The Chairman was clearly excited to hear that a Lithuanian doctor working in the United Kingdom was requesting a telephone conversation with him. Such a reaction is part of the Soviet mentality as well, because the Soviets used to divide people into ‘us’ and ‘them’. By ‘them’ is usually meant foreigners (capitalists) who were both feared and respected. The conversation was not very encouraging, as I was given a long story of how the Parliament and the Chairman, in particular, were caring for the doctors, and how good the new reform would be. Then I humbly shared my views, explaining that in most countries junior doctors are paid quite good salaries, and I did not know any country in the world with the kind of reform the Committee was planning to introduce in Lithuania.
These thoughts did not go down very well, and I was given a lesson in patriotism. The Chairman explained that conditions for doctors in Lithuania were improving rapidly. I should return as soon as possible to join the new emerging paradise. My answer was short. “Mr Chairman, for you to become a patriot is much easier. You have to stop current reform…” Beep beep beep. The Chairman had abruptly cut-off our heated exchange.
I organised the writing of an open letter from UK-based Lithuanian doctors to the President, Prime Minister, Parliament and Health Care Ministry in which we publicly expressed our concerns. One week later the Health Affairs Committee of the Parliament stopped the deliberations of the ‘new postgraduate reform’. The junior doctors were continuing their efforts to create a new law, and a Parliamentary Inquiry was launched on the basis of my article published in Lietuvos Rytas.
In 2007 the Inquiry concluded that all concerns and criticisms expressed in the article were absolutely valid and the relevant institutions were asked to take corrective action. In the Spring of 2007 Parliament approved a law of postgraduate training which forms a positive basis for the future. Junior doctors are now receiving quite reasonable salaries and are full members of the teams caring for patients. It was a heart-warming victory and a bright light in the search for truth and values and in an attempt to uphold spiritual principles – a pearl, a gift from God, which I am going to cherish all my life.
Victory is followed by crisis and crisis is followed by victory. Now it was the turn for crisis.
I realised that Lithuania, despite being a candidate for the EU for many years and already a Member State of the European Union, was not a member of UEMS – the European Association of Medical Specialists. It was disappointing, but I thought, it is also an opportunity. What if we unify all existing medical societies into one body which could then apply to UEMS for membership? The UEMS was already in the process of negotiating with the Lithuanian Doctors Association (LDA), but they regarded the LDA as a Trade Union with old stereotypical ideas and the UEMS would prefer a new specialists’ organisation.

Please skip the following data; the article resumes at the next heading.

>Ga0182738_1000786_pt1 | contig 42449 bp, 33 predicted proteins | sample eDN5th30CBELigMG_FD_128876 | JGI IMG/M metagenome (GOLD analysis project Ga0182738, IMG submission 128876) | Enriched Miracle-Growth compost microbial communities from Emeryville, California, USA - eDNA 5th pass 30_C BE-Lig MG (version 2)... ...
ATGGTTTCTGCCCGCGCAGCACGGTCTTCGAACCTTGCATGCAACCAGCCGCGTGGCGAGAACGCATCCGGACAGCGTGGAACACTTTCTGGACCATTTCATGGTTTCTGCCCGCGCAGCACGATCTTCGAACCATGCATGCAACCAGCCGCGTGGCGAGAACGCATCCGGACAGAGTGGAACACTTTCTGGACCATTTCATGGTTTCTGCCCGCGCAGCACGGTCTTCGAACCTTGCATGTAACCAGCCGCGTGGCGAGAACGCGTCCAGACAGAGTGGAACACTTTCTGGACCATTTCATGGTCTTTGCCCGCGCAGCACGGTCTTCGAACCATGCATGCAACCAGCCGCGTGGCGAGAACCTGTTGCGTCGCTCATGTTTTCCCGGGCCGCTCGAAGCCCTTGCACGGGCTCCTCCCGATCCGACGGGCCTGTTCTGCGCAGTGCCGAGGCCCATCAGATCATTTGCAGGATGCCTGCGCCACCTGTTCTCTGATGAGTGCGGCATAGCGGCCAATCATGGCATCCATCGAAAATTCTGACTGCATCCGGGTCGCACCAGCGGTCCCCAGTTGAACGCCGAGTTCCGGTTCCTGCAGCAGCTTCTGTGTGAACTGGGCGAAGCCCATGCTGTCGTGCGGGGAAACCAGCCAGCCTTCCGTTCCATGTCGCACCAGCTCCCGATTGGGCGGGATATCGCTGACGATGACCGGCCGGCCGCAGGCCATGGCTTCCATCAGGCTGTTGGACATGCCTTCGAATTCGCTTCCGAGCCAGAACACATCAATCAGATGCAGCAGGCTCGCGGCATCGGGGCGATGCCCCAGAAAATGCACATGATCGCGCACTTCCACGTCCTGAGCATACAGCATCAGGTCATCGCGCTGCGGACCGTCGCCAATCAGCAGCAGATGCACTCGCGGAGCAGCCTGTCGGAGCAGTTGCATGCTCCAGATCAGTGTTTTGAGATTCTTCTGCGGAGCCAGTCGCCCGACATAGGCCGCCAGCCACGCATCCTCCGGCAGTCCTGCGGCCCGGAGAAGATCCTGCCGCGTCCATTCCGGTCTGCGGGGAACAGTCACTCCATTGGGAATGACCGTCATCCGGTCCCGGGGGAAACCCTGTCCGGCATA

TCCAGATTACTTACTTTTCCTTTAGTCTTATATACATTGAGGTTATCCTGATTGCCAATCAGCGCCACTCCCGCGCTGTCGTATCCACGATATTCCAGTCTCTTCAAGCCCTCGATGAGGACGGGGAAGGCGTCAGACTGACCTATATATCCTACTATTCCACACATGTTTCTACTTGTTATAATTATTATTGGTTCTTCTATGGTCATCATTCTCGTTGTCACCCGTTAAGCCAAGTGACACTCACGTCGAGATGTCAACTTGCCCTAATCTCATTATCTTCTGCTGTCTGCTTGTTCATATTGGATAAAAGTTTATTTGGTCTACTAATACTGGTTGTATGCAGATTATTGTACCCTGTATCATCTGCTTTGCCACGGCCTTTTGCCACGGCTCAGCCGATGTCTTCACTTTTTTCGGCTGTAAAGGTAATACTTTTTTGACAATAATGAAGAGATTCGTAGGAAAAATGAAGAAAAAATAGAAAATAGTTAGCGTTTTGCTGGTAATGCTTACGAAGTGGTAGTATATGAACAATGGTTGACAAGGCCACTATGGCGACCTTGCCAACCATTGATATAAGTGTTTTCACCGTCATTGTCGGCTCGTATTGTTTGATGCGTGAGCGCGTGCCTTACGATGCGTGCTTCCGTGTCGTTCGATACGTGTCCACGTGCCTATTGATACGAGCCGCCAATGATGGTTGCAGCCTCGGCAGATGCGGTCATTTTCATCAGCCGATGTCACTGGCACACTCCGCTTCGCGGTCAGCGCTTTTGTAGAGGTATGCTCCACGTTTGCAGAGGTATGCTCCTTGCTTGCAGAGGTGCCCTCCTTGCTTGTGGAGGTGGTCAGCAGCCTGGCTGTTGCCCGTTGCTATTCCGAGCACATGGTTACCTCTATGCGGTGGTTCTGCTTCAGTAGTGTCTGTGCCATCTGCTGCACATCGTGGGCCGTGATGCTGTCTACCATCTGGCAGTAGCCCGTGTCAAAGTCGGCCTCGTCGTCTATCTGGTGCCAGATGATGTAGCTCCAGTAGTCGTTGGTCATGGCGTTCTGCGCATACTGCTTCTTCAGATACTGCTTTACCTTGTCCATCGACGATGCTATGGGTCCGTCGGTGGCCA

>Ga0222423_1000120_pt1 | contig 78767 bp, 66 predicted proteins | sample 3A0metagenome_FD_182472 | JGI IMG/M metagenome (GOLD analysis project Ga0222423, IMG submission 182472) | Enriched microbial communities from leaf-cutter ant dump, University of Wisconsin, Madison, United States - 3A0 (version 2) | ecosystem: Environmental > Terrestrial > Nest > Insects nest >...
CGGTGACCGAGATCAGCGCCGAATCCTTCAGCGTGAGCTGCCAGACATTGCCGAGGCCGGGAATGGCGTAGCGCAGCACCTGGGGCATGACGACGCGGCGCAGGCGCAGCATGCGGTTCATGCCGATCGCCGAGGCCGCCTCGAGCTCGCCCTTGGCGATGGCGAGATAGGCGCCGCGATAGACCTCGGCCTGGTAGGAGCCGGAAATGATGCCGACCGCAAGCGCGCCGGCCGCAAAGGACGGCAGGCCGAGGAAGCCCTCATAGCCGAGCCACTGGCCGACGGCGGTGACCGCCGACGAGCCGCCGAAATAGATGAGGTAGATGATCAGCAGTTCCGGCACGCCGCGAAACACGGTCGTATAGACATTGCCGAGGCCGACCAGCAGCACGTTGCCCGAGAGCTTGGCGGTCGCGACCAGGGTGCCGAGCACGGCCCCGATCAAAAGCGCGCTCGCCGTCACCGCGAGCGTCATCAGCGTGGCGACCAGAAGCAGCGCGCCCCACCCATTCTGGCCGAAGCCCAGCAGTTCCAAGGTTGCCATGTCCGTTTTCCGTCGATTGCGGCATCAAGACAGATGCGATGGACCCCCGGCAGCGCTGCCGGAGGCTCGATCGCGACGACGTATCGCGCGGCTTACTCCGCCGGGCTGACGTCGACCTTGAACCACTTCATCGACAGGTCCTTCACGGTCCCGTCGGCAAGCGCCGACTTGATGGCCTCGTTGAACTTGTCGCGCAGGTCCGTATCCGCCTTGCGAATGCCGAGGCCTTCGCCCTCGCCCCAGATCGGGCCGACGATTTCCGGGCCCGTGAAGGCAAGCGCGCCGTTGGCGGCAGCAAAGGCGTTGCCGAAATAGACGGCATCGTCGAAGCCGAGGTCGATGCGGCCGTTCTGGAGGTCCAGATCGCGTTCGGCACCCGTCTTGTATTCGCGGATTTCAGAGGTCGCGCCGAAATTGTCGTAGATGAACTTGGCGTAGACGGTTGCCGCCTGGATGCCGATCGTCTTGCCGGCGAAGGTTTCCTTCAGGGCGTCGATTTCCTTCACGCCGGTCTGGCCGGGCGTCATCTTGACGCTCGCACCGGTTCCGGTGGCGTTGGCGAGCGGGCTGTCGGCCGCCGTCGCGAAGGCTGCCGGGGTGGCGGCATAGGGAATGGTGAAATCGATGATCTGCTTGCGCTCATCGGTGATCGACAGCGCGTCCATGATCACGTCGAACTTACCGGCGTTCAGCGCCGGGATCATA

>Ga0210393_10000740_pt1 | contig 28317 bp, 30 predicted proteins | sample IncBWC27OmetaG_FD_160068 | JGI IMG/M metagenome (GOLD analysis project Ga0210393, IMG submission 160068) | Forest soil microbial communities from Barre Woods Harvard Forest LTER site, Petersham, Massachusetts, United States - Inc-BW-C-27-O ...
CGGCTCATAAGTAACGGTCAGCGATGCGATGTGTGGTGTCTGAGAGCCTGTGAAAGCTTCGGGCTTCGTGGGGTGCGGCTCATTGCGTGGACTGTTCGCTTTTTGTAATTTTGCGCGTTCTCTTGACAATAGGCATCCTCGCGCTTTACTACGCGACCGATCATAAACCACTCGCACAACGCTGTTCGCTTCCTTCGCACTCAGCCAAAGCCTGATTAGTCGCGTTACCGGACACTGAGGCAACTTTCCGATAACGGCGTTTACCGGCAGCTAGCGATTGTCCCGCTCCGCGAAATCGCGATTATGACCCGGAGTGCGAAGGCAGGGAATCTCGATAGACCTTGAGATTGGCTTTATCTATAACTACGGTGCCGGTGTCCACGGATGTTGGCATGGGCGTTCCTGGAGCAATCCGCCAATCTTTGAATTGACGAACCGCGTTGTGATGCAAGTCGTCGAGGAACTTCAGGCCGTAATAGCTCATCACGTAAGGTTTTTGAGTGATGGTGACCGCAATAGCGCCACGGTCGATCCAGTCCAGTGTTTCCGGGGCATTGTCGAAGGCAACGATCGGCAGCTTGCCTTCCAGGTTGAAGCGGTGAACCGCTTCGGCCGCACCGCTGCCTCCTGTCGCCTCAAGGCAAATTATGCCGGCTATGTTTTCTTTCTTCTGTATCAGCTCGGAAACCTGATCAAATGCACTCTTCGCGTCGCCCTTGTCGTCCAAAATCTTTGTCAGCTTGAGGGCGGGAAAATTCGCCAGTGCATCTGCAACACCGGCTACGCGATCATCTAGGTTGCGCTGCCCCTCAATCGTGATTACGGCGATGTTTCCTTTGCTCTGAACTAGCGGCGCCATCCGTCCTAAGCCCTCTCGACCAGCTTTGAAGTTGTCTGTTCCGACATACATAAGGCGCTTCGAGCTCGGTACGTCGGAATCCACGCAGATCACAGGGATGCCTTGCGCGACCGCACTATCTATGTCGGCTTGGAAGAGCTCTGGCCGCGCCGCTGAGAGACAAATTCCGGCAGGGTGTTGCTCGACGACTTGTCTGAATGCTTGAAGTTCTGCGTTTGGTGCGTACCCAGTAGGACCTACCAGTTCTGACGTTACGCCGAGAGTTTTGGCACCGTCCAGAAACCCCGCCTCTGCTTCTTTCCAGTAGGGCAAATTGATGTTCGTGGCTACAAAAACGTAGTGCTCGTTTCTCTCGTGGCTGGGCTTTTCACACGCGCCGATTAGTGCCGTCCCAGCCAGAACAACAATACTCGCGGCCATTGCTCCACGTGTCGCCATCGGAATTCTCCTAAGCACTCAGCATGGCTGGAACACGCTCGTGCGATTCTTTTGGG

We made a serious attempt to form a new medical organisation. Seventy specialist professors were present at the first meeting. However, I was already under attack from the LDA, saying I was dividing the country, causing disunity and creating confusion, and after a disreputable article in the LDA journal ‘Gydytoju Zinios. I decided to cut all ties with Lithuania.
I retreated to the beautiful county of Cornwall here in England where I enjoyed the friendship and courtesy of local Bahá’ís, as well as the respect the English people have for doctors. Physically I was feeling better than ever. Our children were very successful at school and university, and life was flowing in the right direction. Yet something else indefinable was bothering me.
My father had passed away in 2002. He had participated in the partisan resistance movement against the Russian occupation in 1948, and was consequently exiled to Siberia. Dad was freed in 1956. His life in Siberia, which included being kept in a single prison cell and given only bread and water for nearly two years, was a constant balance between life and death, but he survived while many others did not.
In the summer of 2008 we were visiting my parents-in-law in a small remote village in Lithuania One day my father-in-law showed us a recent publication about Lithuanians in Soviet working and concentration camps. In one of the photos I suddenly recognised my father. My father had been suffering for the future of the country, and continued to do so until his sudden and unexpected death. Now I found myself wondering ‘What am I doing for my country?’
It was Christmas time when we next visited Lithuania, and out of the blue I decided it was time we returned to our own country, much to my wife’s surprise.
Being quite well known throughout the country as a Cardiologist I had no doubt my being re-employed in the Klaipeda Seamen’s Hospital would be a formality. In my meeting with the hospital’s CEO I asserted that I intended to live according to the principles and the virtues in which I believed. It was a great shock to him. The then verdict of the CEO was as simple as it could be: No!